If one of the operands is a string value (and the other is numeric value), the interpreter will try to convert it to a numeric value, so 23 < "345" produces the value true. If the string value can't be converted to a numeric value (something like 23 < "hello"), then the interpreter produces the value NaN, and the expression will evaluate to false.

>The greater than operator produces the value true if the first operand is greater than the second operand, and produces false if not.
<=The less than or equal operator produces true if the first operand is less than or equal to the second operand, and produces false if not.
>=The greater than or equal operator produces true if the first operand is greater than or equal to the second operand, and produces false if not. Note that comparison operators can't compare any operand to the special value NaN because we can't write an expression that tests for not a number > not a number. The interpreter produces NaN because it doesn't know any other value to produce in an expression such as (23 % "Javascript"). We can't compare not a number value to another not a number so x > NaN or NaN >= NaN or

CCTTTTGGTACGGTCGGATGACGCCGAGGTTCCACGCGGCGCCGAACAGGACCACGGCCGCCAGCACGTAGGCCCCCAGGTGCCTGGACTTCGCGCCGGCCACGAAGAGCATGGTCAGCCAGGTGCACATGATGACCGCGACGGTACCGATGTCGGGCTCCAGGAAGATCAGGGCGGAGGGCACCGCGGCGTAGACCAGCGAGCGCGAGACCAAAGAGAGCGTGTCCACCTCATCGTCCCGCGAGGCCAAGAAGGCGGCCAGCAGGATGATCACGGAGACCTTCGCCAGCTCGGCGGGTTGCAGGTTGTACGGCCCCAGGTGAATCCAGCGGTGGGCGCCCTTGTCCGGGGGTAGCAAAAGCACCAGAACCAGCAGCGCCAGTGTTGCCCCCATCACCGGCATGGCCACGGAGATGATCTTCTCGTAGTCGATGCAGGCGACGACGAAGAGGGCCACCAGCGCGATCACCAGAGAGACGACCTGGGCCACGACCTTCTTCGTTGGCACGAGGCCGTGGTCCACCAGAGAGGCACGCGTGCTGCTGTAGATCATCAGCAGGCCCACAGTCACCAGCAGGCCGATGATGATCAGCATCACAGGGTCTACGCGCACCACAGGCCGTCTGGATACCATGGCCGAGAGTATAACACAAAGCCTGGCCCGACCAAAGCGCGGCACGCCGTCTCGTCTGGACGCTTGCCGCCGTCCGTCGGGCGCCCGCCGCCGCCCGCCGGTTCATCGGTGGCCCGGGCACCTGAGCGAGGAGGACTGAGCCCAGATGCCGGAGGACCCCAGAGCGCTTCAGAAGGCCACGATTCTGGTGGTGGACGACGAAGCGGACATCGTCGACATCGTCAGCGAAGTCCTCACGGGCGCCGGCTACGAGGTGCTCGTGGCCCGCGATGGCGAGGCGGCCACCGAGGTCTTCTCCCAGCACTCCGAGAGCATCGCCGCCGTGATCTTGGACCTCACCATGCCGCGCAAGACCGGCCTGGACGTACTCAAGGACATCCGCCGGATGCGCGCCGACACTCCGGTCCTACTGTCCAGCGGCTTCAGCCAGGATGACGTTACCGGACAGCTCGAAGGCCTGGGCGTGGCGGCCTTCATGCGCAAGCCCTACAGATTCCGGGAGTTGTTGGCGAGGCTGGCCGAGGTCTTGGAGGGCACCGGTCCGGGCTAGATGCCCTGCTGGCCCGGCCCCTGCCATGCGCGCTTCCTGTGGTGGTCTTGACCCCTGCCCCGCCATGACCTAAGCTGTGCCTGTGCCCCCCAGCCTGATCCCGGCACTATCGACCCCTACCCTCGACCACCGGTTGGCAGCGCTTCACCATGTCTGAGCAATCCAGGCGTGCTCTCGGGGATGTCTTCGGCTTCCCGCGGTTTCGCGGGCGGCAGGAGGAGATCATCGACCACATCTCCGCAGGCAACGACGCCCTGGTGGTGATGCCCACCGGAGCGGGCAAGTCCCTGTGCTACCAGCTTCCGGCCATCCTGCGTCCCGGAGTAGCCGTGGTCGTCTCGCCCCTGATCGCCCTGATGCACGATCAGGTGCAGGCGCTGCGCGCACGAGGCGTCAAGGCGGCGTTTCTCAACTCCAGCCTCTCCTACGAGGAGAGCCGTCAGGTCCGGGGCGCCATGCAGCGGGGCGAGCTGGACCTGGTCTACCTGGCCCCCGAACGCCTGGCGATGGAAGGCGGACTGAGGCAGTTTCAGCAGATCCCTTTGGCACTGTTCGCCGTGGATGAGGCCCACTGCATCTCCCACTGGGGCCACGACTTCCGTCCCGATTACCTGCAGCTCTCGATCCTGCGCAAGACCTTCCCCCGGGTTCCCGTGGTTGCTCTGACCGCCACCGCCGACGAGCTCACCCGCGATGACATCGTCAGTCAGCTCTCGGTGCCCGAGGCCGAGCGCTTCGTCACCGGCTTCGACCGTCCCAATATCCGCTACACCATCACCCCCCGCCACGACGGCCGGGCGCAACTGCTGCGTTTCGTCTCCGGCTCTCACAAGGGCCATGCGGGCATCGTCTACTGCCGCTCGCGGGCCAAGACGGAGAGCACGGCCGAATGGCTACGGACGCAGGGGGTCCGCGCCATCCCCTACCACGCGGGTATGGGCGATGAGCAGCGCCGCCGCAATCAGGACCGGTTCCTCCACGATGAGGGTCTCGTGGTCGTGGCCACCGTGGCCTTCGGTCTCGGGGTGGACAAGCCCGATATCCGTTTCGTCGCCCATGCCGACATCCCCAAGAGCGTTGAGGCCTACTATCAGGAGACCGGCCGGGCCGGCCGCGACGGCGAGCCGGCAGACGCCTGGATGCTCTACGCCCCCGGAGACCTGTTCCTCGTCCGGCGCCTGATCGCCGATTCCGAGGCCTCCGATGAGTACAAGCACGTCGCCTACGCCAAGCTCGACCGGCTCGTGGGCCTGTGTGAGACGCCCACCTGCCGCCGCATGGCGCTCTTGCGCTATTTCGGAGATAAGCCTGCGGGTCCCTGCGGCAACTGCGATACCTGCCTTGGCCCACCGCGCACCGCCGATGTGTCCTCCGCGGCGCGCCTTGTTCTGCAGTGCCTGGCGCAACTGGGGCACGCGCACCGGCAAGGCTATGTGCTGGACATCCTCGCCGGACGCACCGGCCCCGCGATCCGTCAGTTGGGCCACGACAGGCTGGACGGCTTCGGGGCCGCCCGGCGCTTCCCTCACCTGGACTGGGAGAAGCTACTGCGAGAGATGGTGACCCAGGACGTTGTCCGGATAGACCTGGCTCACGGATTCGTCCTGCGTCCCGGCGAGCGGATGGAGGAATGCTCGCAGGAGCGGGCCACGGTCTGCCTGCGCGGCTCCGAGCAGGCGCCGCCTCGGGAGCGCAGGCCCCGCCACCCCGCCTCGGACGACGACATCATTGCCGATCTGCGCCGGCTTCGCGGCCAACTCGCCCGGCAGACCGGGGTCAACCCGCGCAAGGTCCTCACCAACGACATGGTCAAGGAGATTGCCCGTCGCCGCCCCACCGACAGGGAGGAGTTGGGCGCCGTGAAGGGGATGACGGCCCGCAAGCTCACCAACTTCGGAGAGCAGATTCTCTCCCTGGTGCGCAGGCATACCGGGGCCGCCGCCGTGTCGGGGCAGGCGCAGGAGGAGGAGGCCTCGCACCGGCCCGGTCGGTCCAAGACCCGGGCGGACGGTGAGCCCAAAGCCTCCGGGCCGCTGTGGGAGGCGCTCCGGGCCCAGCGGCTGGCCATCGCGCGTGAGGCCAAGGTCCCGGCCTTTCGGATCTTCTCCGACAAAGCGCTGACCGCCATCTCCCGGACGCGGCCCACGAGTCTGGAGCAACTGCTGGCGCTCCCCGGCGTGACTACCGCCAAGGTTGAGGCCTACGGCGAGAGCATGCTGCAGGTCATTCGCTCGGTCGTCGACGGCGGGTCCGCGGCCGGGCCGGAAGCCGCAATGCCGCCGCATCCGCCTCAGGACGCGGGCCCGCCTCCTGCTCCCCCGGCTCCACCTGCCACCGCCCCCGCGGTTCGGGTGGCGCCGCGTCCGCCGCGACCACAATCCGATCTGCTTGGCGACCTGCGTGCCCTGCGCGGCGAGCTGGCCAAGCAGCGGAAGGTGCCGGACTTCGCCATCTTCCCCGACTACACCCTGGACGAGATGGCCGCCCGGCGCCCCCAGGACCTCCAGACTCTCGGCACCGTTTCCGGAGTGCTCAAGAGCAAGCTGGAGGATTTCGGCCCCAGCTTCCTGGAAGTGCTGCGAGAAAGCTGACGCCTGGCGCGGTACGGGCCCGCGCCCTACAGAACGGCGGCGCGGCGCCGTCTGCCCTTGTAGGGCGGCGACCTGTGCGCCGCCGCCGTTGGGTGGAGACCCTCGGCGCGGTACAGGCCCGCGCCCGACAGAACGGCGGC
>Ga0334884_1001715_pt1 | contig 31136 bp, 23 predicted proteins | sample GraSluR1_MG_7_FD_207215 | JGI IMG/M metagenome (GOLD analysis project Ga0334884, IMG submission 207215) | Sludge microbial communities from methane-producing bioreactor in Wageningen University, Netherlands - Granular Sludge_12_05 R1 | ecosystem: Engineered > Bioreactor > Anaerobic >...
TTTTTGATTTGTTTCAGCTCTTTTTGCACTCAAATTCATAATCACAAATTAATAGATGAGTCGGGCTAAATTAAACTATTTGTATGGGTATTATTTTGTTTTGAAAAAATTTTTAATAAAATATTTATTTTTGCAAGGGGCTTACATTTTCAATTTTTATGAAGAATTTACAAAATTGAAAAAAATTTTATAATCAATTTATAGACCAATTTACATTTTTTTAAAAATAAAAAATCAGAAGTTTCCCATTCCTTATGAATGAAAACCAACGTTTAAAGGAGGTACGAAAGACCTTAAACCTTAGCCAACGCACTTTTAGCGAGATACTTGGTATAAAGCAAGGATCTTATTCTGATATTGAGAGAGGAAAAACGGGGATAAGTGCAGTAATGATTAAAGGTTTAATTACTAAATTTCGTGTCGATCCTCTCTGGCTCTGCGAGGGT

"NaN" <= NaN always returns false, and all other NaN comparisons return false.
==The equal to operator returns true if both operands are equal and false if not. It performs data type conversion too, so 12 == "12" returns true as much as 12 == 12 returns true. Also, if you compared 1 == true (as we said that true means 1 and false means 0) it will return true, too, because it converts true to 1, so it's much the same as 1 == 1
!=The not equal to operator returns true if both operands are not equal and returns false if they are equal. It also performs data type conversion, so the expression false != 1 returns true.
===The strict equal to operator returns true if both operands are equal (and of the same type). It doesn't perform any data type conversion, so an expression like 1 === true returns false and 1 === "1" also returns false, because this operator checks for the type of the operands. 1 is a numerical value and "1" is a string value; their types are different.
!==The strict not equal to operator returns true if both operands are not equal. It will not perform any data type conversion, so 10 !== 1 returns true as much as 10 !== "1" returns true.

Comparison Operators Example